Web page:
Welcome to Just Crowdfund the $&*# Movie!, where indie moviemaker Jayce Bartok talks about the dos and don’ts of crowdfunding from the trenches of his own crowdfunding campaign. Have a question for Jayce about his movie, Tiny Dancer, or just crowdfunding in general? Ask away at .
What do you do when you’ve exhausted all of your “crowds?” When you feel you can’t ask your amazing family and friends for one more nickel for your project and still be able to hold your head up? You think about getting investors, of course. But that’s easier said than done. Not only is it difficult to convince someone to invest in a micro-budget project, but I’m finding it’s even harder to figure out how to legally accept investments!
Tiny Dancer is fiscally sponsored by NYFA (New York Foundation for the Arts), which gives us 501 (c)(3) status, meaning all donations to our project are tax-deductible. Well, first I learned that you can’t be a 501 (c)(3) and take investments. It’s a big no-no with the US government. I’ve heard that in the UK and elsewhere in Europe you can structure those two separate fundraising methods into the same project, but not here. So Tiffany and I are faced with a dilemma: When do we abandon our little nutty crunchy artsy not-for-profit status, thereby taking away our ability to apply for the many grants that require recipients to be a non-profit?
Then, how the heck do we actually solicit and collect investments? It’s easy enough to write a business plan outlining what you are offering to potential investors. But how do you deal with the legal aspect? Do you offer shares?
To sell actual shares or subscriptions, you usually need a PPM, or Private Placement Memorandum, a hefty document spelling out the whole process for potential investors that must be registered with the SEC and is costly to prepare. So what if I’m only raising $50,000 through investments and the PPM costs half that to create? What if I just want to sell $1,000 shares to everyone on my block?
It gets complicated, because you definitely need a PPM and other legal protections before accepting smaller shares from what are considered unaccredited investors. But what, exactly, is an accredited investor? According to the SEC Website, an accredited investor can be:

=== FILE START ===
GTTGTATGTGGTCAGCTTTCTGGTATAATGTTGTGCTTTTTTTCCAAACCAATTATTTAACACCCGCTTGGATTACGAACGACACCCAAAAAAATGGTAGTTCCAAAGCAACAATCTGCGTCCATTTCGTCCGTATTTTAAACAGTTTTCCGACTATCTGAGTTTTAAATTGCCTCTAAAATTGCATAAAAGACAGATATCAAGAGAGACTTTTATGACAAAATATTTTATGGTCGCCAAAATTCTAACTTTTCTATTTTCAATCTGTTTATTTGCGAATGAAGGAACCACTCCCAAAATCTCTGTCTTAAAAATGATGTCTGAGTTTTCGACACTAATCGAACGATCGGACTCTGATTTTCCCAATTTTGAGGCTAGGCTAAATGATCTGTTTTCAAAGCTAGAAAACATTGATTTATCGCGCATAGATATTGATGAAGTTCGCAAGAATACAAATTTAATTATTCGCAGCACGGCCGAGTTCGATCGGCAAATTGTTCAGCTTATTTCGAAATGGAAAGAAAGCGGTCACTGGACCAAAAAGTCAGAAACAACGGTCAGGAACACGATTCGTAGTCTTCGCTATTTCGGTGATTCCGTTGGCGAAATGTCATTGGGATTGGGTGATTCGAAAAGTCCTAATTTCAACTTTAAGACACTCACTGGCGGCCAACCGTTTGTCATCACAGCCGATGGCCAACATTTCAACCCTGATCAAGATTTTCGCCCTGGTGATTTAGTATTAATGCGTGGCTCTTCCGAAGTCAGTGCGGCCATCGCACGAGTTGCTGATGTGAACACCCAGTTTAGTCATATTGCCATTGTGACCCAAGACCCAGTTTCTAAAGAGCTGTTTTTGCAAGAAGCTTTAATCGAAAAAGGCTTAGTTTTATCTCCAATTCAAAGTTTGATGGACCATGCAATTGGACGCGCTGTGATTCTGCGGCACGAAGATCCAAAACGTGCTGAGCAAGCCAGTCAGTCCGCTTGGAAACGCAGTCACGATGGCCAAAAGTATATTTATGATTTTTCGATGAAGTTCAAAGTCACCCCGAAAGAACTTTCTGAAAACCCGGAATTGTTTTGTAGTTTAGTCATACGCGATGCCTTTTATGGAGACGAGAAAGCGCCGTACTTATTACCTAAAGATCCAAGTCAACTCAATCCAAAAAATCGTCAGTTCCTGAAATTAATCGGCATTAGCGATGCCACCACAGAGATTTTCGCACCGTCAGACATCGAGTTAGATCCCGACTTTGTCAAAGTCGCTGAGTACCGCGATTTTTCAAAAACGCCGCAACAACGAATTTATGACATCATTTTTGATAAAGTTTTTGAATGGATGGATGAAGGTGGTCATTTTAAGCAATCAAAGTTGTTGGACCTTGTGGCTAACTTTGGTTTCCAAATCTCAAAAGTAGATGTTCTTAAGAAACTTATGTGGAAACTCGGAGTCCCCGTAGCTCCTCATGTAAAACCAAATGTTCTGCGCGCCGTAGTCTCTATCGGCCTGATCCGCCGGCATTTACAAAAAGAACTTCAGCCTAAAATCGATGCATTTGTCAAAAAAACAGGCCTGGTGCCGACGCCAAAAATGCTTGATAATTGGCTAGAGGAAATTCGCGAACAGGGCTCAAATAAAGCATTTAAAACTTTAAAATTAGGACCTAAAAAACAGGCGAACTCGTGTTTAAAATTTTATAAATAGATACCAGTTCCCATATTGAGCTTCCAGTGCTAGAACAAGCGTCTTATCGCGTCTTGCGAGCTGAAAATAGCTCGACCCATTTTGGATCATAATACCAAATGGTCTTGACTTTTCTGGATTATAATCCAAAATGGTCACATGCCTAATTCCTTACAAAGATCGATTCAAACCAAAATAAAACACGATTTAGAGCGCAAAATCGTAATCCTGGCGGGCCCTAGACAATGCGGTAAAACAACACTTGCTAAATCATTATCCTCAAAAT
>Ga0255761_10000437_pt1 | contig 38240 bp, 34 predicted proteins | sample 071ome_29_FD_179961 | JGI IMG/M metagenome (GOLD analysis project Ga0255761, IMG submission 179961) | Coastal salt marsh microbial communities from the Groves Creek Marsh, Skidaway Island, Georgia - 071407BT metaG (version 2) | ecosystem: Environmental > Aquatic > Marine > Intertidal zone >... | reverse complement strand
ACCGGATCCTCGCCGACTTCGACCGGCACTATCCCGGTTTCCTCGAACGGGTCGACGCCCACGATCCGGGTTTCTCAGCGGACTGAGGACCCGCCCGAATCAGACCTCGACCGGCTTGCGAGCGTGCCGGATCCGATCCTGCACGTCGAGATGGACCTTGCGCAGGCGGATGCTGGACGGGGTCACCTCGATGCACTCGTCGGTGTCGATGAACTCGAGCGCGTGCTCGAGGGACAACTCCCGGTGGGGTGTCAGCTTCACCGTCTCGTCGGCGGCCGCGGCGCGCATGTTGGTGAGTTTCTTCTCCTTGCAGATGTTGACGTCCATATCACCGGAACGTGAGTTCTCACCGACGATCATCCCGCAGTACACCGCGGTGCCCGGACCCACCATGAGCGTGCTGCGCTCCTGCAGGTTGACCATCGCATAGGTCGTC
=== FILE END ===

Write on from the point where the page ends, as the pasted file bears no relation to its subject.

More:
• a natural person who has individual net worth, or joint net worth with the person’s spouse, that exceeds $1 million at the time of the purchase, excluding the value of the primary residence of such person;
• a natural person with income exceeding $200,000 in each of the two most recent years or joint income with a spouse exceeding $300,000 for those years and a reasonable expectation of the same income level in the current year;
Apparently, accepting investments from accredited investors means things go a lot more smoothly. (Which makes sense; I would imagine unaccredited investors could claim they were wiped out if your movie fails to earn a profit, and then they could come looking for you!) So if you are seeking investors, look for ones that are accredited, and instead of creating a PPM to sell them shares, try to convince them to give you larger amounts, then include them in the LLC.
I am familiar with this process from our last film, The Cake Eaters. On that film, investors Patrick, Carol and Bob Morris (We love you!) optioned the script and took care of the rest of the $2 million budget. But how? I know there was an LLC involved, just as there is in all movies. You set up an LLC, or Limited Liability Company, for each film, creating what is essentially a company for the film itself. Managing member(s) structure how the film will be divided and the profits shared.
Once you’ve set up both your LLC (it’s rather easy to do, either through a lawyer or online) and your film’s bank account, the next step is to offer membership in the LLC for a certain investment (decided upon by you and stated in your business plan). As long as you target accredited investors, you should be relatively safe. I don’t know if you are getting this from my tone, but when dealing with these kinds of matters, it’s always best to consult a lawyer who specializes in entertainment law, not the advice of a moviemaker-type like me. Think of this as a good foundation.
Tiffany and I definitely have some thinking to do before we make our next move.
Jayce Bartok is an actor/producer/writer/director who runs Vinyl Foote Productions from Brooklyn with his wife Tiffany. He wrote, co-produced and starred in The Cake Eaters and can currently be seen in USA’s “White Collar” and in the upcoming feature films Predisposed, opposite Melissa Leo, and Price Check, both of which premiered at the 2012 Sundance Film Festival. To stay updated on his Tiny Dancer progress, follow @JayceBartok and @TICNYC on Twitter.